With an increasingly warming planet, climate change has been termed as an “emergency” by the United Nations Secretary-General, urging countries around the world to enhance their Nationally Determined Contributions (NDC). Under the Paris Agreement, each country is required to declare a set of NDCs to meet their emission reduction targets. NDCs are crucial to meet the long-term goals of the Paris Agreement.
In 2018, the Intergovernmental Panel on Climate Change (IPCC) highlighted the fact that an increase of global temperature by 0.5°C, from 1.5°C to 2°C, would have disastrous consequences such as dangerous heat waves and rising seas. The IPCC report has called for unprecedented efforts to reduce fossil fuel emissions to less than half in 15 years. The transition to a low carbon-dependent world will require financing at an unprecedented scale. For instance, a discussion paper by India’s Ministry of Finance (MoF) estimates that it would require USD 2.5 trillion between 2015-2030 to implement its climate change actions. Climate finance, provided by globally developed nations for low-carbon economic growth in developing countries, is a key source of funding for adaptation and mitigation efforts.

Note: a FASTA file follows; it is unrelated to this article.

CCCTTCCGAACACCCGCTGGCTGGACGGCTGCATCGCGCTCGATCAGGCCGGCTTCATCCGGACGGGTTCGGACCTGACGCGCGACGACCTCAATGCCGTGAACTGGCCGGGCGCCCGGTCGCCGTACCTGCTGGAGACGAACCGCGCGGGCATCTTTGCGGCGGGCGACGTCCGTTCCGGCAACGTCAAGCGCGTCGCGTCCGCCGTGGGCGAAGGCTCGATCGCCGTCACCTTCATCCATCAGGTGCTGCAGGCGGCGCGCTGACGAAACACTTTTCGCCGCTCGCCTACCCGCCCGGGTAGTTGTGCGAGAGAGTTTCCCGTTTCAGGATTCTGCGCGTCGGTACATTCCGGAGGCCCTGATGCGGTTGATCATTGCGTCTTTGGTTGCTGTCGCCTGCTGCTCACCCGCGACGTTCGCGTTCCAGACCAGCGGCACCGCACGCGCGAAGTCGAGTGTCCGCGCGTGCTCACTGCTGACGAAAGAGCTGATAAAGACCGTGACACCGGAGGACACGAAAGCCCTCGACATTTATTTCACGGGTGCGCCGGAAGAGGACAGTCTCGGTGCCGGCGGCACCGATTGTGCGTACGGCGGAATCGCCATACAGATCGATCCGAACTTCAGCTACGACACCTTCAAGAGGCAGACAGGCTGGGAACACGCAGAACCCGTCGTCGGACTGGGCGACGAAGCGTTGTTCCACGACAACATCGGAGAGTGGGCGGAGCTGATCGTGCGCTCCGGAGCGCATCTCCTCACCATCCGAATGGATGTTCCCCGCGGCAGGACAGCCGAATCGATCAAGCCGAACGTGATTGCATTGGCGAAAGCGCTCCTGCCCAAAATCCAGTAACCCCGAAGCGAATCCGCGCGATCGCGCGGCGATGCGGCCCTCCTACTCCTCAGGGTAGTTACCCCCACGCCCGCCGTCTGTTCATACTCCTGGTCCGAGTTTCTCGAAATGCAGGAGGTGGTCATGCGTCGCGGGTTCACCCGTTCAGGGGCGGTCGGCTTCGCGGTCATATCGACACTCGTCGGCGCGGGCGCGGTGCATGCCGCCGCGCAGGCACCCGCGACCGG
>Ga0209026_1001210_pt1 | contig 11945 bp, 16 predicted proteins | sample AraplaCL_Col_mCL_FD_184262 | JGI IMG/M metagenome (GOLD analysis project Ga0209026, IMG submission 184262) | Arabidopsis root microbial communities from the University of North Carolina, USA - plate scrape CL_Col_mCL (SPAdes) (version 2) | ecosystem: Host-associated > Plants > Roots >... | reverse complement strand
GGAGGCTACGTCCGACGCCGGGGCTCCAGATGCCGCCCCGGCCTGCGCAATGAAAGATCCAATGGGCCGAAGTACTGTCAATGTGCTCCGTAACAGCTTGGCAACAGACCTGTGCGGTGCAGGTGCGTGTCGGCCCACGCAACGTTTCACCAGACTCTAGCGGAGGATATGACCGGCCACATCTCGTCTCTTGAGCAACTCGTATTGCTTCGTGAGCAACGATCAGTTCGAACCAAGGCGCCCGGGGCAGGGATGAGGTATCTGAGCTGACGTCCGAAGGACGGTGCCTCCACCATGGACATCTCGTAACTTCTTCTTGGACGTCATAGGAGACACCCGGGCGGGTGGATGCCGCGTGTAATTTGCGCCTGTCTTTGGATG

Over the past few months, LEAD has engaged with organizations and experts working in the space of climate finance and electric vehicles (EVs) to explore the possibility of leveraging global climate funds to promote clean transport in India and build on existing research in climate finance (Note: Electric vehicles can be classified as clean transport if renewable energy sources are used to charge the batteries. If batteries are charged from non-renewable energy sources, then it then it is debatable if it can be classified as clean transport or not). Through these discussions, it is clear that extensive literature exists on issues in climate finance and how to make it more effective. However, research also shows that climate financing suffers from fundamental issues like inadequate funding and poor accounting frameworks, which indicate lacunae in implementation.